Staff at the Wales Home assisted living and long-term care facility in Richmond, Quebec are staying vigilant, even with the Quebec government continuing to loosen health and safety measures.
Doug Perkins called the procedures at the home simple but stringent. His mother, Eileen Perkins, has been living there as an independent resident for 10 years. Since the facility reopened to outside visitors, Perkins said there are certain steps to take before heading in.
“They want to know when you walk in, the time, the room you’re going to and when you leave, and this is all for tracing if something happens,” he explained, adding that visitors must wear a mask, wash their hands and disinfect before entering the building.
During stage one of reopening, Perkins continued, visitors were given gowns to cover their outside clothes. They were personally escorted in and out of the building by a staff member. Visitors also needed to make an appointment before entering the Wales Home.
While appointments are no longer mandatory, people are asked to sign in and out, which is understandable given the circumstances, Perkins said. Visitors either need to stay in a residents’ room or meet outside. They must keep a physical distance and always wear a mask.
At the height of the pandemic, Perkins was calling his mother every day for nearly three months. He said that seeing her for the first time felt like a weight lifted off his shoulders. But he also noticed a change in her demeanour.
“In her case she took it pretty hard, she’s still not well from it, let’s put it that way,” said Perkins. “She had some health issues, and this was very hard on her, some people dealt with it better than others.”
It was hard on all of the residents, but more so for the residents considered to be mobile and independent, he added. They lost access to all of the home’s amenities and entertainment. They weren’t able to go from one floor to another, or head to the cafeteria.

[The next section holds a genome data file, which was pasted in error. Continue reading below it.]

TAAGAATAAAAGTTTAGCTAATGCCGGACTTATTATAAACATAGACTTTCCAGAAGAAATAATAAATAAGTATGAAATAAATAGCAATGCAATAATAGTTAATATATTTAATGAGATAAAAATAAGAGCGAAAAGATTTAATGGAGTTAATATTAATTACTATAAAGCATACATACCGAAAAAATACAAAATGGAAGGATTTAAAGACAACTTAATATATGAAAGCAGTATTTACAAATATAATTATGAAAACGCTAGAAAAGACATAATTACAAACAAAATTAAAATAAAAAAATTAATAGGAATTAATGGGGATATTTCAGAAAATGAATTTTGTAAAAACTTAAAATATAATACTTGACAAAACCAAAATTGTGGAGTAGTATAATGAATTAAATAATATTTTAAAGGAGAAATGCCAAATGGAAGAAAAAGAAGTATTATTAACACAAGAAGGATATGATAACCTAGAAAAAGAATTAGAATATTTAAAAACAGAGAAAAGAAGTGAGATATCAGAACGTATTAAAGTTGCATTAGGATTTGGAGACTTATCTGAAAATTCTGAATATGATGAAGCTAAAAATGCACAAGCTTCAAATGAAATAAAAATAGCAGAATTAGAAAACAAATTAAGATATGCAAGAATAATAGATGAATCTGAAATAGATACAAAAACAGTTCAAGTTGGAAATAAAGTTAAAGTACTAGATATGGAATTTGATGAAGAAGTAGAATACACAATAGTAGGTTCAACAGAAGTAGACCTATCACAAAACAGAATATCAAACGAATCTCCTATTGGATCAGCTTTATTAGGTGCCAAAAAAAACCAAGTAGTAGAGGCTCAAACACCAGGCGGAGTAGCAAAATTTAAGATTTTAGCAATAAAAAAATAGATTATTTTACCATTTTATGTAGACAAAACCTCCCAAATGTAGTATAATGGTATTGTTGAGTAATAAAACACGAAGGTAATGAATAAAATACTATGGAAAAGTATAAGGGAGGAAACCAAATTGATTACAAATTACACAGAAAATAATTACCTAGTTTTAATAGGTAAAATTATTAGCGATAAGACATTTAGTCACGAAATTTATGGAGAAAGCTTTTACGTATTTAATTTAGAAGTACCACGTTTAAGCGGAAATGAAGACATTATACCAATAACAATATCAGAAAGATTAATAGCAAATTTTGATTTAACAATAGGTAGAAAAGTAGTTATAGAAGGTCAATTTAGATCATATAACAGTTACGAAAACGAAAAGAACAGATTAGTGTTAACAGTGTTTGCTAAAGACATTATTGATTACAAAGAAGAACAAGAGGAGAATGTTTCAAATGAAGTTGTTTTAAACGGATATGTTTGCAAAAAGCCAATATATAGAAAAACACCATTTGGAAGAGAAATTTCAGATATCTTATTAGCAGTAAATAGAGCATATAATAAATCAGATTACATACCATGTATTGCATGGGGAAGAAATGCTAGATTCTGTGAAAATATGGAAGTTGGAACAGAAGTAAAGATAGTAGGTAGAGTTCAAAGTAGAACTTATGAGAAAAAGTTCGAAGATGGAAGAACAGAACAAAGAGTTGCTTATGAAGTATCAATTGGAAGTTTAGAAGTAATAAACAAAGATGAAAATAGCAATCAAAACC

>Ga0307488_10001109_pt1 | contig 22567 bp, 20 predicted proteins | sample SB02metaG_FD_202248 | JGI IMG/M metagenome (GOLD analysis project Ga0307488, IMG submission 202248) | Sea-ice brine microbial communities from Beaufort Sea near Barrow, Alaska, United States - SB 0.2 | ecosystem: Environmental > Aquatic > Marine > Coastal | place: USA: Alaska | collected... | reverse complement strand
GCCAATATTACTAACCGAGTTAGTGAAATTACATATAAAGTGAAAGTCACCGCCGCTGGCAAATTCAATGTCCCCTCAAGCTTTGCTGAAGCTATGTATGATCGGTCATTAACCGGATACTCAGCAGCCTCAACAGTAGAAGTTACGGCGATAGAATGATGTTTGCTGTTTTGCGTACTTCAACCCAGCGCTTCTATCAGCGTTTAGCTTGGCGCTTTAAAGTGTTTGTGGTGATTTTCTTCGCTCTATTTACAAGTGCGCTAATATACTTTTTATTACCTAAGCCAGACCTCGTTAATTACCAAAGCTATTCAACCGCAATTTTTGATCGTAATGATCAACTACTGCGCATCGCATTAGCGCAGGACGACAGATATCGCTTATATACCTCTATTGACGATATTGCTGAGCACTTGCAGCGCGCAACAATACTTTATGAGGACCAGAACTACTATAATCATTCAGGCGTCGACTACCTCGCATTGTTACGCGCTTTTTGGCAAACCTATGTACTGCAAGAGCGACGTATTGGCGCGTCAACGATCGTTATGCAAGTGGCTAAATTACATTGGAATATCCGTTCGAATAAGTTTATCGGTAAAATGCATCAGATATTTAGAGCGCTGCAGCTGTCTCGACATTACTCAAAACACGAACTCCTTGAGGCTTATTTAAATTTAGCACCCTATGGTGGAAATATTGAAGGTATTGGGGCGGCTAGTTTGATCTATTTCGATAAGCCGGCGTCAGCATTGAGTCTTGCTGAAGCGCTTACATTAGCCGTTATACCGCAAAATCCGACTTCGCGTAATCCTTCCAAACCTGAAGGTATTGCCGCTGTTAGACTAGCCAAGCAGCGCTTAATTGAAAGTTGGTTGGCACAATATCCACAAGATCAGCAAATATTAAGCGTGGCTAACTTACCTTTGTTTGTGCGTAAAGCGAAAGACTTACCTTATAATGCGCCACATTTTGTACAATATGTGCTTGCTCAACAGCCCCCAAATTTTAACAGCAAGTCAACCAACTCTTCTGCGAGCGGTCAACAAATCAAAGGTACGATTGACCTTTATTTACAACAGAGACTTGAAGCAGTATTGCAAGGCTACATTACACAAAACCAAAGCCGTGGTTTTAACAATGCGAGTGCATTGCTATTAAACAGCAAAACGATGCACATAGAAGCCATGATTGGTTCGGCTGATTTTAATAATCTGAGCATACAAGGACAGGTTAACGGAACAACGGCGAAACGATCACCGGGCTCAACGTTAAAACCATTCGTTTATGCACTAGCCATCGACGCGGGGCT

“People that were used to being involved in all the activities these homes have because these homes have bingo, card parties, happy hour, well, that all stopped. That was what was the hardest on them,” Perkins said.
But he acknowledged that this is a different world, and everything they did through the peak of COVID-19 was necessary to keep the virus out of the Wales Home. He lauded the staff for wearing masks for eight hours a day and staying positive.
Perkins said that from his experience inside the Wales Home, the staff is staying sharp and working hard to keep the residents comfortable and safe. And that vigilance has kept one resident in high spirits, despite all of the negativity surrounding the virus.
Another 83-year-old resident, who asked to remain anonymous due to his hatred of the limelight, lives in an apartment with his wife. They’re both independent and active, so going into quarantine was a major change in their daily routines.
But it didn’t weigh as heavily on the elderly couple. They had to remain in their own units, which was upsetting at first, but he said the entertainment department has been working overtime for the last several months. They run activities in individual units, rather than groups.
“It’s just a relief that nobody has tested positive here,” he said during a phone interview. “The staff have been tested, a number of the residents have been tested; not all of the residents, I haven’t been tested but we’ve had no signs.”
The man added that residents are once again allowed to eat in the cafeteria, albeit respecting the two-metre distance rule. He and his wife frequently go on walks and look at the farm animals. While the situation still isn’t perfect, he feels safe at the Wales Home.
“Well, you must remember that the staff here is excellent, they go beyond the requirements, they’re always very pleasant with us and it stems down from the administration,” he concluded.